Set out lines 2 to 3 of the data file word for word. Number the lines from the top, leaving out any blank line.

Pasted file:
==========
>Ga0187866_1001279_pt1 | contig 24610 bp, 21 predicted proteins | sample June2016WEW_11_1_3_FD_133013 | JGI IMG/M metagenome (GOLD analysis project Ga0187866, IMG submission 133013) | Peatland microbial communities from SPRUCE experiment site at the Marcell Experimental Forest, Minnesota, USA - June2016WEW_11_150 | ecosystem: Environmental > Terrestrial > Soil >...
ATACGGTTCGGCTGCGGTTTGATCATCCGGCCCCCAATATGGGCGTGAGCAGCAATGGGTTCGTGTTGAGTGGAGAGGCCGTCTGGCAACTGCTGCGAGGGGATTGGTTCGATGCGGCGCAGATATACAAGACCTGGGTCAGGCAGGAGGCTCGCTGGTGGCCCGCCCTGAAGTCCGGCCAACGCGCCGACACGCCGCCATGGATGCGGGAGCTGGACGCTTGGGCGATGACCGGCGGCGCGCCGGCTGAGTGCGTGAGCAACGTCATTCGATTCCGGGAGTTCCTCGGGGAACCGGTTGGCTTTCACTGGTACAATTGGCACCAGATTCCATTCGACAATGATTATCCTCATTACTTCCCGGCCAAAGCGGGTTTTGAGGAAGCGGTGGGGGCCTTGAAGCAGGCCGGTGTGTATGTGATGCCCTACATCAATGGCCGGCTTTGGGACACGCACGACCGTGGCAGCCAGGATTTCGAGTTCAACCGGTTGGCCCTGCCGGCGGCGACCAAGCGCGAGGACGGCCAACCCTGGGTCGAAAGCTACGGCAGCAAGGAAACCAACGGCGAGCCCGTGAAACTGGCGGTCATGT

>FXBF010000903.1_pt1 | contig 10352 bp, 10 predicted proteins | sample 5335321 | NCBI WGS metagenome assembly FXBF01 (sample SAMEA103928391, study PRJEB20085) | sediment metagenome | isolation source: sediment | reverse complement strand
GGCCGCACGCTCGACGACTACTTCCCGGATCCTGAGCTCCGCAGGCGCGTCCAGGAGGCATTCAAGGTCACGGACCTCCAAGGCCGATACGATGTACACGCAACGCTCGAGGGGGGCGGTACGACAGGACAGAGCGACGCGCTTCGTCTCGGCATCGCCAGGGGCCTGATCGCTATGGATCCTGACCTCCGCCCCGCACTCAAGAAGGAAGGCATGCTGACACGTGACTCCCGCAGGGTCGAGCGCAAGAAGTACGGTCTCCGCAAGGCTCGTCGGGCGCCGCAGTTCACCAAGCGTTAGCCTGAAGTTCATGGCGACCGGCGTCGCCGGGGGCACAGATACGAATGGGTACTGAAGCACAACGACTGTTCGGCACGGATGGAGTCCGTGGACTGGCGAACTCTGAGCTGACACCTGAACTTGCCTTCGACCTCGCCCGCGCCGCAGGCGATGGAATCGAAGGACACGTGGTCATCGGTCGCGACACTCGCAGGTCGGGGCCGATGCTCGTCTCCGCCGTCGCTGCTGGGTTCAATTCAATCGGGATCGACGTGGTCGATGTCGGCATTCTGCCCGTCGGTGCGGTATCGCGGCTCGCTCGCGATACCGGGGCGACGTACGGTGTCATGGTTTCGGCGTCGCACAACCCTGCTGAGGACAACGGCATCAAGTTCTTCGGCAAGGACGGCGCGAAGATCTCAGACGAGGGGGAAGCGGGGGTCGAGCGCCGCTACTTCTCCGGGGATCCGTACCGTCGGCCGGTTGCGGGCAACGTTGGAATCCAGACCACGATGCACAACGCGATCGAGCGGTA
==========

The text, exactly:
ATACGGTTCGGCTGCGGTTTGATCATCCGGCCCCCAATATGGGCGTGAGCAGCAATGGGTTCGTGTTGAGTGGAGAGGCCGTCTGGCAACTGCTGCGAGGGGATTGGTTCGATGCGGCGCAGATATACAAGACCTGGGTCAGGCAGGAGGCTCGCTGGTGGCCCGCCCTGAAGTCCGGCCAACGCGCCGACACGCCGCCATGGATGCGGGAGCTGGACGCTTGGGCGATGACCGGCGGCGCGCCGGCTGAGTGCGTGAGCAACGTCATTCGATTCCGGGAGTTCCTCGGGGAACCGGTTGGCTTTCACTGGTACAATTGGCACCAGATTCCATTCGACAATGATTATCCTCATTACTTCCCGGCCAAAGCGGGTTTTGAGGAAGCGGTGGGGGCCTTGAAGCAGGCCGGTGTGTATGTGATGCCCTACATCAATGGCCGGCTTTGGGACACGCACGACCGTGGCAGCCAGGATTTCGAGTTCAACCGGTTGGCCCTGCCGGCGGCGACCAAGCGCGAGGACGGCCAACCCTGGGTCGAAAGCTACGGCAGCAAGGAAACCAACGGCGAGCCCGTGAAACTGGCGGTCATGT

>FXBF010000903.1_pt1 | contig 10352 bp, 10 predicted proteins | sample 5335321 | NCBI WGS metagenome assembly FXBF01 (sample SAMEA103928391, study PRJEB20085) | sediment metagenome | isolation source: sediment | reverse complement strand